These packages (around 30000 now in the debian repos) are maintained by debian and each new ubuntu version begins in fact with a copy of debians testing (until 9.10 was unstable) repos (mind you , those packages are maintained and debugged by debian until that point). So ubuntu does not "reinvent the wheel" because it has debian to do the heavy lifting.

BTW i stopped using ubuntu from version 9.10 because i hated the interface changes, the buggy 6-month releases and the lack of updated packages in th repos (i hate installing ppas and work around broken dependencies). Now i use debian and most packages you have in the ubuntu repos+its ppas you can find in the main debian repos.

I dont know about how unity will behave, but surely will have bugs - this is normal because it is a new interface and it is not tested thoroughly yet. The problem is that ubuntus devs knowingly intruduce buggy packages of high usability impact areas (sound, ui) in (so-called) stable releases. They should name these testing releases and warn people about it.

Evil-Ernie
December 29th, 2010, 06:06 PM
(some debian devs are ubuntu devs too, but the reverse does not apply as far as i know).


Bit confused what you mean here?



I dont know about how unity will behave, but surely will have bugs - this is normal because it is a new interface and it is not tested thoroughly yet. The problem is that ubuntus devs knowingly intruduce buggy packages of high usability impact areas (sound, ui) in (so-called) stable releases. They should name these testing releases and warn people about it.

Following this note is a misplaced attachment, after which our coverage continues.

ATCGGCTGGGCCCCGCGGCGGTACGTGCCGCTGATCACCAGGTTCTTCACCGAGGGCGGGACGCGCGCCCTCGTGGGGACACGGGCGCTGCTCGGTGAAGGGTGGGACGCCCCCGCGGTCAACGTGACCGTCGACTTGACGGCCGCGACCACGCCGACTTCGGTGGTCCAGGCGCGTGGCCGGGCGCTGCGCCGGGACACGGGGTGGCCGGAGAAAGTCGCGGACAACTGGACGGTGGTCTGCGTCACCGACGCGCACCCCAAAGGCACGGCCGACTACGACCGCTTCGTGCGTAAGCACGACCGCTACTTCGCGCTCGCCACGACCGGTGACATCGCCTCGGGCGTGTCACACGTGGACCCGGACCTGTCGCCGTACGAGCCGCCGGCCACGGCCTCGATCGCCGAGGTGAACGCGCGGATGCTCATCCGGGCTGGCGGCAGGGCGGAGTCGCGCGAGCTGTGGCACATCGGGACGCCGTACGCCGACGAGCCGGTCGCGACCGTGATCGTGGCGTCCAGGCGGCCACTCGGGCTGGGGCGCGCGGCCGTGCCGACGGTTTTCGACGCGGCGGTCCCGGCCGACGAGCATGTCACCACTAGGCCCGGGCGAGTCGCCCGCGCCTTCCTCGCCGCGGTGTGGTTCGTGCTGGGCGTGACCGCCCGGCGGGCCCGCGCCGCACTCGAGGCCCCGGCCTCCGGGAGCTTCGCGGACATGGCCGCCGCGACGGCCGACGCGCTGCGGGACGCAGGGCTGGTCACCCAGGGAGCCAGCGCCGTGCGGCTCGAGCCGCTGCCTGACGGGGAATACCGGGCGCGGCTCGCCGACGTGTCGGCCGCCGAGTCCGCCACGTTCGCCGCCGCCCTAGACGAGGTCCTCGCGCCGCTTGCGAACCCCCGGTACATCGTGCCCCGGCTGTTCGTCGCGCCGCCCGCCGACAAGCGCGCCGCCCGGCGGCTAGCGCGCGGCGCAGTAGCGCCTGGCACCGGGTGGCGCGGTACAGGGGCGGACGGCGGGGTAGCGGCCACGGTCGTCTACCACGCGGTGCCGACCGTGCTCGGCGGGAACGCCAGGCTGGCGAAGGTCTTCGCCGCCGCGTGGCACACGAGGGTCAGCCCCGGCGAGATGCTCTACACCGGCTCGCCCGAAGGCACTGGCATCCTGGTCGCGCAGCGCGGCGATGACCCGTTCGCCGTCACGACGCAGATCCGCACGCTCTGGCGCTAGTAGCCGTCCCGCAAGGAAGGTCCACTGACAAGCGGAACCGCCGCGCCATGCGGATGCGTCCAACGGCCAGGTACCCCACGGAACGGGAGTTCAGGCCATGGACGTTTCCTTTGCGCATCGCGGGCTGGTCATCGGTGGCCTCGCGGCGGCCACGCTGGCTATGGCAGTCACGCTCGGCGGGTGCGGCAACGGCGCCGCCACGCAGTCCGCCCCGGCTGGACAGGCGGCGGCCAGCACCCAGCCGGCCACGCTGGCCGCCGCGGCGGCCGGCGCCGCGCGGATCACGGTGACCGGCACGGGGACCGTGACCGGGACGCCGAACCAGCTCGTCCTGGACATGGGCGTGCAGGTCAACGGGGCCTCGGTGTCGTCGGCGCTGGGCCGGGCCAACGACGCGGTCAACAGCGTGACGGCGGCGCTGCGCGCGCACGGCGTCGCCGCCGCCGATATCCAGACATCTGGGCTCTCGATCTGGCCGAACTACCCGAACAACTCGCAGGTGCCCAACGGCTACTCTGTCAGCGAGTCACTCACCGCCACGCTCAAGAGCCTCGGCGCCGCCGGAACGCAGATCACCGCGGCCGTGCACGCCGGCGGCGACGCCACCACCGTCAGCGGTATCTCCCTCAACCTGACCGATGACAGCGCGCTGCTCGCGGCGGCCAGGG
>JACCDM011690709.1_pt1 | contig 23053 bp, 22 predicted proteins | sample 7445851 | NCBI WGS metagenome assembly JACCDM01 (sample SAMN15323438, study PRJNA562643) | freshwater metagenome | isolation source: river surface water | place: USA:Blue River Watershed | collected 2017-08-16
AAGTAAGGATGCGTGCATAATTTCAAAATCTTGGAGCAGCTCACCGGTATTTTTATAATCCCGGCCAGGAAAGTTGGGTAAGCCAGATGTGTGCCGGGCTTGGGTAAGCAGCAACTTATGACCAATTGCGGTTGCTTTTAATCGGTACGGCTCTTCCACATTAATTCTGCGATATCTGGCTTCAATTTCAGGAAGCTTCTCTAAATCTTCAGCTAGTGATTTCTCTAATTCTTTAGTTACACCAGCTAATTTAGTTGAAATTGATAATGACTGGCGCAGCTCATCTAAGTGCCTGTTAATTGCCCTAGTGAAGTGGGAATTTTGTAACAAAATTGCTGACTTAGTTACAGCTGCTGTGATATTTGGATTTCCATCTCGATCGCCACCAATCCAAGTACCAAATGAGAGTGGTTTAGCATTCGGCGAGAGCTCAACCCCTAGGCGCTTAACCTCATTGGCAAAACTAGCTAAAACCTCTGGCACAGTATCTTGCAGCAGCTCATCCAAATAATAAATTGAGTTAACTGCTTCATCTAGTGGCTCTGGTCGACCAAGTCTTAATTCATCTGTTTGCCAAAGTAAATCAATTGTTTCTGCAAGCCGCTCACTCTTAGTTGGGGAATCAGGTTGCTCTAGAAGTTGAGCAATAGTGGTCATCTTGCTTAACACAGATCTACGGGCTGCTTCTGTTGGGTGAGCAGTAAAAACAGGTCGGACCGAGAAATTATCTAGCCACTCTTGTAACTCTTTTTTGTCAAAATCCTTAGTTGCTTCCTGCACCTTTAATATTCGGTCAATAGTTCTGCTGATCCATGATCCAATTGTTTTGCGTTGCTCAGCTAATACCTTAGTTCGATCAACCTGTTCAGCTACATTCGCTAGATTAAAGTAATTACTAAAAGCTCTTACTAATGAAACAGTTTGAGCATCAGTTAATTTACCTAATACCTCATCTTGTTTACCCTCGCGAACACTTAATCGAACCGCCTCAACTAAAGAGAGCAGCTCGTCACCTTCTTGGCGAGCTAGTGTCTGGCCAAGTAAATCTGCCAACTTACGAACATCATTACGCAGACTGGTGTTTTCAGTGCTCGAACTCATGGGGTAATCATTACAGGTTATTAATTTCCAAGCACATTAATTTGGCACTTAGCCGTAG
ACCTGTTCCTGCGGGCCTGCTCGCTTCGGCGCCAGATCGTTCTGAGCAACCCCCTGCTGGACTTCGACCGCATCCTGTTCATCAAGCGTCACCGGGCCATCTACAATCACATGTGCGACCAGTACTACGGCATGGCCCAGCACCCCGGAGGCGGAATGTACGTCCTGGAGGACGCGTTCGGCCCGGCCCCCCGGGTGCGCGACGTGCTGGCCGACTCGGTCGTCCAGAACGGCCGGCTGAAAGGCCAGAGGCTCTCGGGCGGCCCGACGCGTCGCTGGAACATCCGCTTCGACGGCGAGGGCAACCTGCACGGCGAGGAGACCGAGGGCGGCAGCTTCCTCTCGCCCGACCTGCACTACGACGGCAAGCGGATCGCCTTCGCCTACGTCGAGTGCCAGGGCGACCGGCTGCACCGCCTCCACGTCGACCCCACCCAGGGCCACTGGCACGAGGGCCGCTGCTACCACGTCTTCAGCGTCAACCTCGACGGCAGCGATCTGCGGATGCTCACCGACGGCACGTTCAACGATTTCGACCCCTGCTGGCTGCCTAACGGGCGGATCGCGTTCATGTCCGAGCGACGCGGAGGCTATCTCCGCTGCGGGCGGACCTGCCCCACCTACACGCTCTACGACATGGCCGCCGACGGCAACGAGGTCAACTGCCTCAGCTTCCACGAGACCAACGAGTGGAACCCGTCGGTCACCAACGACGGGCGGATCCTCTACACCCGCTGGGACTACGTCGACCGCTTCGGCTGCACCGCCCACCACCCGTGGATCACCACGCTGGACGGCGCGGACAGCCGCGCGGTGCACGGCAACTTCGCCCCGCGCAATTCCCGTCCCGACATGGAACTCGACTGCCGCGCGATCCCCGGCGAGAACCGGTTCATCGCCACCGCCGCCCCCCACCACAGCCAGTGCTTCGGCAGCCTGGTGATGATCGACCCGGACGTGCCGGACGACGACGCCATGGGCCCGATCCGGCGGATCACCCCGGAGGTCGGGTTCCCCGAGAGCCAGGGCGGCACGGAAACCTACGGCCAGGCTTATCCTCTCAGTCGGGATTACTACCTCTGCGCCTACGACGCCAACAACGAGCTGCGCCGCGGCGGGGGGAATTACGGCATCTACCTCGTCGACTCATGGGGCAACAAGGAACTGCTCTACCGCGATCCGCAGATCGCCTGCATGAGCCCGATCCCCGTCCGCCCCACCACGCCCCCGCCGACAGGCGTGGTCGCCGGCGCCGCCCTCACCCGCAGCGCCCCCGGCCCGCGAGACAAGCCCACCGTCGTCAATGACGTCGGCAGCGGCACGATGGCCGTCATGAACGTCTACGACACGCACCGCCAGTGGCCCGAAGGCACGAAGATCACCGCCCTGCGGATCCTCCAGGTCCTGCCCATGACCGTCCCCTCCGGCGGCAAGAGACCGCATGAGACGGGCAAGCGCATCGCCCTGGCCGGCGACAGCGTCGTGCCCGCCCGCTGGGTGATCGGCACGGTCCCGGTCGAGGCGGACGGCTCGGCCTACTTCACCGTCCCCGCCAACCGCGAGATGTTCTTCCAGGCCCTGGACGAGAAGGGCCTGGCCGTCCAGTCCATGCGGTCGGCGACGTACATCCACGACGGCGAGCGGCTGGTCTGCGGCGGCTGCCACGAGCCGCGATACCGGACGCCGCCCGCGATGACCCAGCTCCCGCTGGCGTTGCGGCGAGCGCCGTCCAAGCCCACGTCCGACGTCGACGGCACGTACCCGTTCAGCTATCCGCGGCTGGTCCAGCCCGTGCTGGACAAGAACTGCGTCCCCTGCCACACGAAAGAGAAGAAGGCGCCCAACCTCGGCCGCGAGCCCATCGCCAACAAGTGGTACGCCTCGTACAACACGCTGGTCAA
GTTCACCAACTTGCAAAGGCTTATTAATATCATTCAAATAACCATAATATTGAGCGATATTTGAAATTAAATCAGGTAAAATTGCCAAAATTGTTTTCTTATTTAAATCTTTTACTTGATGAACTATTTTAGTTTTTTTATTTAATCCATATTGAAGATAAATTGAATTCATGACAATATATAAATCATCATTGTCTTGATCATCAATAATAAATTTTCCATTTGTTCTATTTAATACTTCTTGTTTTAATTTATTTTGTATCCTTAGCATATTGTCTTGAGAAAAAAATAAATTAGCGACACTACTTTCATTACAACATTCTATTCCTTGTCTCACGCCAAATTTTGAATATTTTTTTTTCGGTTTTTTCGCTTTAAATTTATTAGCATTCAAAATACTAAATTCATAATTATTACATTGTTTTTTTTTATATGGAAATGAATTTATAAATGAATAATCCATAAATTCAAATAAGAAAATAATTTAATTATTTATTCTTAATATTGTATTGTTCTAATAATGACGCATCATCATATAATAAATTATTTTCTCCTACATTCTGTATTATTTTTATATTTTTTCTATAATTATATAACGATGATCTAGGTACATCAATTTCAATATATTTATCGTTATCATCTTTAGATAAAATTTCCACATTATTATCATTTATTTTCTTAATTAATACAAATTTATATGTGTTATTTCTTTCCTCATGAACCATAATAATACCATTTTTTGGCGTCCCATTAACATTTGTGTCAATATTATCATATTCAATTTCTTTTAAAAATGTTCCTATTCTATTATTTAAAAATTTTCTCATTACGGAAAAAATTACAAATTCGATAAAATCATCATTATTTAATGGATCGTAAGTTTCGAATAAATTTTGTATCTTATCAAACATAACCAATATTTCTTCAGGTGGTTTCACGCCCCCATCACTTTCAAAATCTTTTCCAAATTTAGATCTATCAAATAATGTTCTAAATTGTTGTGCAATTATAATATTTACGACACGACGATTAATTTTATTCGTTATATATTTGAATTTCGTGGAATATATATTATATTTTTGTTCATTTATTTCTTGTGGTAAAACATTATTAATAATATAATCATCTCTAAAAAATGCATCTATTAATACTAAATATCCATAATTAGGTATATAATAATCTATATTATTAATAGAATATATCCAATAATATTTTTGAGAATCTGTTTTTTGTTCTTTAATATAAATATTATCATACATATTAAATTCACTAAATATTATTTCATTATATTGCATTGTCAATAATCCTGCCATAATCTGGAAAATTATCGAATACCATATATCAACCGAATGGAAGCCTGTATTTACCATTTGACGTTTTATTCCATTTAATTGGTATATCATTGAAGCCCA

I agree new releases will always be more buggy that older releases, that is just the nature of the game. Im sorry any dev will know there is a good chance of problems and niggles when you introduce something new no matter how much UAT is done, this is true of other distros including commercial software. Its how issues are fixed thats the difference, thats why bug reports and beta testing is so important to the health of Ubuntu.

NightwishFan
December 29th, 2010, 06:09 PM
It is the nature of software that fixing one bug will likely create ten more. Someone made an excellent "bottles of beer on the wall" song about it. :)

If you step beyond a simple hello world, expect breakage.

elliotn
December 29th, 2010, 06:57 PM
with canonical's backing ubuntu can stand on its own

I think

Zzl1xndd
December 29th, 2010, 07:07 PM
with canonical's backing ubuntu can stand on its own

I think

Perhaps but what advantage would it provided? There are a lot of down sides as other have mentioned, But I don't see what would be gained from this move?

ErikNJ
December 29th, 2010, 07:55 PM
It's worth noting that all of the software that makes up a typical distro is not developed entirely by any distro. Different developer with different distributions work way upstream on projects that will be packaged or incorporated by a distribution. For example, could anyone name one distribution that is soley responsible for GCC, or python, or lib-whatever?